Obamacare Killing Enrollees, One Glitch at a Time

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The goal of Nevada’s healthcare exchange, established under Obamacare, was to enroll 118,000 residents. However, problems plagued the system, preventing people from signing up and paying for coverage. So far, it has only amassed 38,000 participants with hundreds of patients, if not thousands, falling victim to a healthcare nightmare. LaTrina Reed’s tragic story has Nevada residents questioning Obamacare’s benefits.

Suffering from a painful, debilitating ovarian condition that leaves her nearly bedridden, the single mom has been unable to undergo routine surgery to correct her problems because of technical glitches with the state health exchange website. Despite paying seven months worth of premiums to Nevada Health Link, there is no record of her coverage. She is not alone. The exchange’s failure to recognize those who have actually signed up and paid is leaving Reed and many others in pain, misery and befuddlement.

“It’s like paying for car insurance and getting into an accident to find out you don’t have coverage,” Reed said.

Reed says she has also paid $2,100 in out-of-pocket medical costs this year. Her employer contributed $2,500, but the amount doesn’t get close to the $30,000 needed [for the surgery]. Because Reed’s situation isn’t deemed immediately life-threatening, she can’t be treated by a hospital or emergency room, regardless of her ability to pay.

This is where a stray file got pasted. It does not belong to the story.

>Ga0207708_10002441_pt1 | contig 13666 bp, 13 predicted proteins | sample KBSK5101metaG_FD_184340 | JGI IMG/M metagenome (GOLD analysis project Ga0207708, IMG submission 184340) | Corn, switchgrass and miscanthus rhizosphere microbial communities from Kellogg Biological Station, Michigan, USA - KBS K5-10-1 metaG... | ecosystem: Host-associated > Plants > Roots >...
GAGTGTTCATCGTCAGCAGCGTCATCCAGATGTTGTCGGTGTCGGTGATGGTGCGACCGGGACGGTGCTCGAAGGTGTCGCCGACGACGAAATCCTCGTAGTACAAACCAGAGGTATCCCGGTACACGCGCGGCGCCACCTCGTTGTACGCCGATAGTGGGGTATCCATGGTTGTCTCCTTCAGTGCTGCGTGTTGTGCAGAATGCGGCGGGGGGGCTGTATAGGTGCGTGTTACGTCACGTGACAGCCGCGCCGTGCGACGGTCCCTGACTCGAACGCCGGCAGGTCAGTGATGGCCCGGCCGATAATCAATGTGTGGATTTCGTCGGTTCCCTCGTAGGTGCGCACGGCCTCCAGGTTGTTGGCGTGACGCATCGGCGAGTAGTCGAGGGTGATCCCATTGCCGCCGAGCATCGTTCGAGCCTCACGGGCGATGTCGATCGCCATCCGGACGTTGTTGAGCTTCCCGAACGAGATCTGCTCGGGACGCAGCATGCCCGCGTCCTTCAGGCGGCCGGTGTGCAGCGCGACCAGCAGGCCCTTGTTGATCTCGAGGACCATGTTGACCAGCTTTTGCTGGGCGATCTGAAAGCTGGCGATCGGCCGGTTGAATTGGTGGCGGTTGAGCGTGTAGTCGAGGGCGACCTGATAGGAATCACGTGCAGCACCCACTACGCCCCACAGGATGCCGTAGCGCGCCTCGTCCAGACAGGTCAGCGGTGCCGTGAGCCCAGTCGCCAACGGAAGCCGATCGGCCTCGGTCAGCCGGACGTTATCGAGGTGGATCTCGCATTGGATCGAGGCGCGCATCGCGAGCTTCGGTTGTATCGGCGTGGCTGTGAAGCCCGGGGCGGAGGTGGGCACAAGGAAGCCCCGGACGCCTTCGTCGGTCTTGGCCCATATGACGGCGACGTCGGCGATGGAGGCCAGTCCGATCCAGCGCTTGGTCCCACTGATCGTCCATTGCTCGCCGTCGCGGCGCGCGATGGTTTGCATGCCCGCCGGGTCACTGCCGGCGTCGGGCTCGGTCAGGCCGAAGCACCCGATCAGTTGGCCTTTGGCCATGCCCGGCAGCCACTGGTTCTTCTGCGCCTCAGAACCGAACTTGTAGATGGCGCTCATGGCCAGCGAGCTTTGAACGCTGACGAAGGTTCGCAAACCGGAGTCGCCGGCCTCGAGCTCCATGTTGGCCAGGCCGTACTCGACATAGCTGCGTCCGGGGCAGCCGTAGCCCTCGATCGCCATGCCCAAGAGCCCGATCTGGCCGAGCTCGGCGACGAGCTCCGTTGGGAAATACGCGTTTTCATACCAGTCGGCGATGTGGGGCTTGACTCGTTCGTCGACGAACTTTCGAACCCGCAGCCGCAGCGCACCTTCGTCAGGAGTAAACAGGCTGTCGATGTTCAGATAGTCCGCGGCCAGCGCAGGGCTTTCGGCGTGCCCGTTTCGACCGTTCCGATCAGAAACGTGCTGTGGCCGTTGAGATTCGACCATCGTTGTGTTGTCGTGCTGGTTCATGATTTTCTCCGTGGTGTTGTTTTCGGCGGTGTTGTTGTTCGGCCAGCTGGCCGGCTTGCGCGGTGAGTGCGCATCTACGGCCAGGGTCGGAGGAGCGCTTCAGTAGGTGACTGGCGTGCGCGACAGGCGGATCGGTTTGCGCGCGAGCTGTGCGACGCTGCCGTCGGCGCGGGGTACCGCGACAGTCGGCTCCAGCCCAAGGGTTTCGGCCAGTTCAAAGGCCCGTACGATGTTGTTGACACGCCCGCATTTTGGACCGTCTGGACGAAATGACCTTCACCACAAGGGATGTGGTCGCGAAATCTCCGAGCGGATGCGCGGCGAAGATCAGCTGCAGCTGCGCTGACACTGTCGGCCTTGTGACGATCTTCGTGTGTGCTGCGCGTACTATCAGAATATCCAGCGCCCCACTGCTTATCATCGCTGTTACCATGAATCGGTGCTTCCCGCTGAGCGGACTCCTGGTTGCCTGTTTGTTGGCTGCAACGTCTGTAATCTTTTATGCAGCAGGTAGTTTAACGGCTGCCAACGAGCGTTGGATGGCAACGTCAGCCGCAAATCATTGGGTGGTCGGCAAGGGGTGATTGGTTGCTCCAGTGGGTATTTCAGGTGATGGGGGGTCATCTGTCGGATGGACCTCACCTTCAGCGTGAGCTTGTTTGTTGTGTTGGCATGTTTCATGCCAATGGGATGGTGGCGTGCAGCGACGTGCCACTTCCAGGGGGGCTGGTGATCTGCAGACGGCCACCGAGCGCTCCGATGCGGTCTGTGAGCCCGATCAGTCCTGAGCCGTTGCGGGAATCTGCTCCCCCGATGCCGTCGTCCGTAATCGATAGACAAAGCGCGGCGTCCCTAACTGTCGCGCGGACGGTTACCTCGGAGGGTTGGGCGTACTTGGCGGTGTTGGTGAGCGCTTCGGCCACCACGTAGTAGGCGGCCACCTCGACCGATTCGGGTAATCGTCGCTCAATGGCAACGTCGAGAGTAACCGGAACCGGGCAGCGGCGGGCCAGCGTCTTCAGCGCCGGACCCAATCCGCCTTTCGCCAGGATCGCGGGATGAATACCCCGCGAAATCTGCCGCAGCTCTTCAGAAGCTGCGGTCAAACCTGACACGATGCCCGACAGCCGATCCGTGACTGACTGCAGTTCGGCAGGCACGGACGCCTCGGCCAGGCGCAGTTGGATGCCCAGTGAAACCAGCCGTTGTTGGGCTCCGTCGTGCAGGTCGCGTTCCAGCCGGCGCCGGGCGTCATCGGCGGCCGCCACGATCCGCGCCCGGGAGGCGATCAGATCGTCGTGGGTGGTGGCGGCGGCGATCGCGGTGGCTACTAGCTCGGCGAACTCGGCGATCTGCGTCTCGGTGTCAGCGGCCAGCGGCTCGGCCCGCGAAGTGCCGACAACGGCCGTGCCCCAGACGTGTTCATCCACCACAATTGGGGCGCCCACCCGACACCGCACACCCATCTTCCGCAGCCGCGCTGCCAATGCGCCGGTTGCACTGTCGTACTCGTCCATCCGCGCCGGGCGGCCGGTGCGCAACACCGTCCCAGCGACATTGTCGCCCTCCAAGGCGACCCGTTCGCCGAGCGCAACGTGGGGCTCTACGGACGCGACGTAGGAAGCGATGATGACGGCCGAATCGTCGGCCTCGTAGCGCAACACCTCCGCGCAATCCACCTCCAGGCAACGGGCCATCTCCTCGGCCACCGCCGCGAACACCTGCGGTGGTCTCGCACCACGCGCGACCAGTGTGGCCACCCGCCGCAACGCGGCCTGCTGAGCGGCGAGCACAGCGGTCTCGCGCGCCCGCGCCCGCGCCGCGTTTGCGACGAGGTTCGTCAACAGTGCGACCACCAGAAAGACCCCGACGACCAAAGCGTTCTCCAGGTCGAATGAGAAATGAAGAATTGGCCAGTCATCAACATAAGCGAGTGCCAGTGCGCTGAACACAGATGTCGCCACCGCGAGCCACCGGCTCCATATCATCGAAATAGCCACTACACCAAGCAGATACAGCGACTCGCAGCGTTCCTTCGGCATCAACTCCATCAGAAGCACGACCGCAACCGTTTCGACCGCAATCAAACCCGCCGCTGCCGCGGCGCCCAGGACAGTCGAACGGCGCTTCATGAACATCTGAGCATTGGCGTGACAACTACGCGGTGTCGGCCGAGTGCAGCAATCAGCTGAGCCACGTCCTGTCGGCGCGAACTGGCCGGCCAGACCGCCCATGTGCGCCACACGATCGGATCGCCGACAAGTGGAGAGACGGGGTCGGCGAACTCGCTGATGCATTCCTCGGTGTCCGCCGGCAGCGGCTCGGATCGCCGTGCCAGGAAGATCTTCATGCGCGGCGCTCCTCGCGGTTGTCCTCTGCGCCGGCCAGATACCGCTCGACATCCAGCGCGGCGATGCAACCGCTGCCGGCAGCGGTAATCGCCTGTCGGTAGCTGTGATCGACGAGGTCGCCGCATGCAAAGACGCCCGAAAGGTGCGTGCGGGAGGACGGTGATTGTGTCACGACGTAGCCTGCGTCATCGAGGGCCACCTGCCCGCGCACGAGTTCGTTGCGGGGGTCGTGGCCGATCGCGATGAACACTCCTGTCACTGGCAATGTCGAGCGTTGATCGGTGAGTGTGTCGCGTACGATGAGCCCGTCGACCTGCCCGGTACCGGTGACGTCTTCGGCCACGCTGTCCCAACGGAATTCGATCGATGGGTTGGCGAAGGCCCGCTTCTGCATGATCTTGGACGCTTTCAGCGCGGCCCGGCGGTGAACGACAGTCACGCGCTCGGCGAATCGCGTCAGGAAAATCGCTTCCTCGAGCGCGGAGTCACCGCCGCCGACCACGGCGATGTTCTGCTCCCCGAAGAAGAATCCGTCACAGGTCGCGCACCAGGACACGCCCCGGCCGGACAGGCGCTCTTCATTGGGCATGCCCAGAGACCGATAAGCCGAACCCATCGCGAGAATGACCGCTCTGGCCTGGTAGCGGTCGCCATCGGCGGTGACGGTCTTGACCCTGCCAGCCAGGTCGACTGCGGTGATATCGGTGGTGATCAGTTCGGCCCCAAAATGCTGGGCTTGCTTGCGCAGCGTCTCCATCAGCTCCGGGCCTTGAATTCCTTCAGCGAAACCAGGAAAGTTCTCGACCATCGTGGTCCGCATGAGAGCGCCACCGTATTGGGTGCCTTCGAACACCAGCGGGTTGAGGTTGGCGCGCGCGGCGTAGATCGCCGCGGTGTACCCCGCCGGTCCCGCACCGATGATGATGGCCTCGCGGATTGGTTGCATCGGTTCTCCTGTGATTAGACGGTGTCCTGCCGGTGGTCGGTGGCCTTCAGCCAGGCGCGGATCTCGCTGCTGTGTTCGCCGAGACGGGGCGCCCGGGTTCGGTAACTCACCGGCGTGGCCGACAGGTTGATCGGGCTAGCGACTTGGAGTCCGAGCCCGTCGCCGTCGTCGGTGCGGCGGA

The mix up was caused by technical problems with Nevada Health Links’ website — designed by Xerox.

Health Link has since dropped its Xerox contract, but that is little comfort to Reed.

“It’s a hurtful feeling to know that you’re paying for something,” Reed said. “I could have had this surgery seven months ago and would be OK to walk around now instead of hunched over.” [1]

Stories like Reed’s are becoming more common in the Silver State. For people like Linda Rolain, it is now a matter of life or death.

After repeated attempts to sign up on the exchange last fall, the 64-year-old woman finally succeeded. Diagnosed with an aggressive brain tumor in January, Rolain’s coverage and much-needed treatment was scheduled to start in March. However, the exchange’s failure to communicate accurate information further delayed her insurance start date by a couple of months. [2]

Both Reed and Rolain are among 150 plaintiffs in a class-action lawsuit against Xerox, which designed the website.

“This poor lady was told in January that she needed immediate attention,” said Casale [a local insurance broker, who began assisting the Rolains in May]. “Her doctor said if she had begun treatment in March, he might been able to give her quality of care, and she might have lived longer. She had no chance because of the delay.

“Ms. Rolain should have had coverage in January. (The Rolains) did everything they could to facilitate the acquisition of a health plan,” Casale added. “She suffered and she died all because of the negligence of a vendor…” [2]

The Las Vegas firm representing plaintiffs in the lawsuit believes nearly 20% of enrollees may be affected by the defunct exchange, [1] which is why they’re encouraging “all Nevadans to verify that their insurance is active and in place in light of the many problems” encountered by individuals who’ve become the latest victims in government-run healthcare. [2]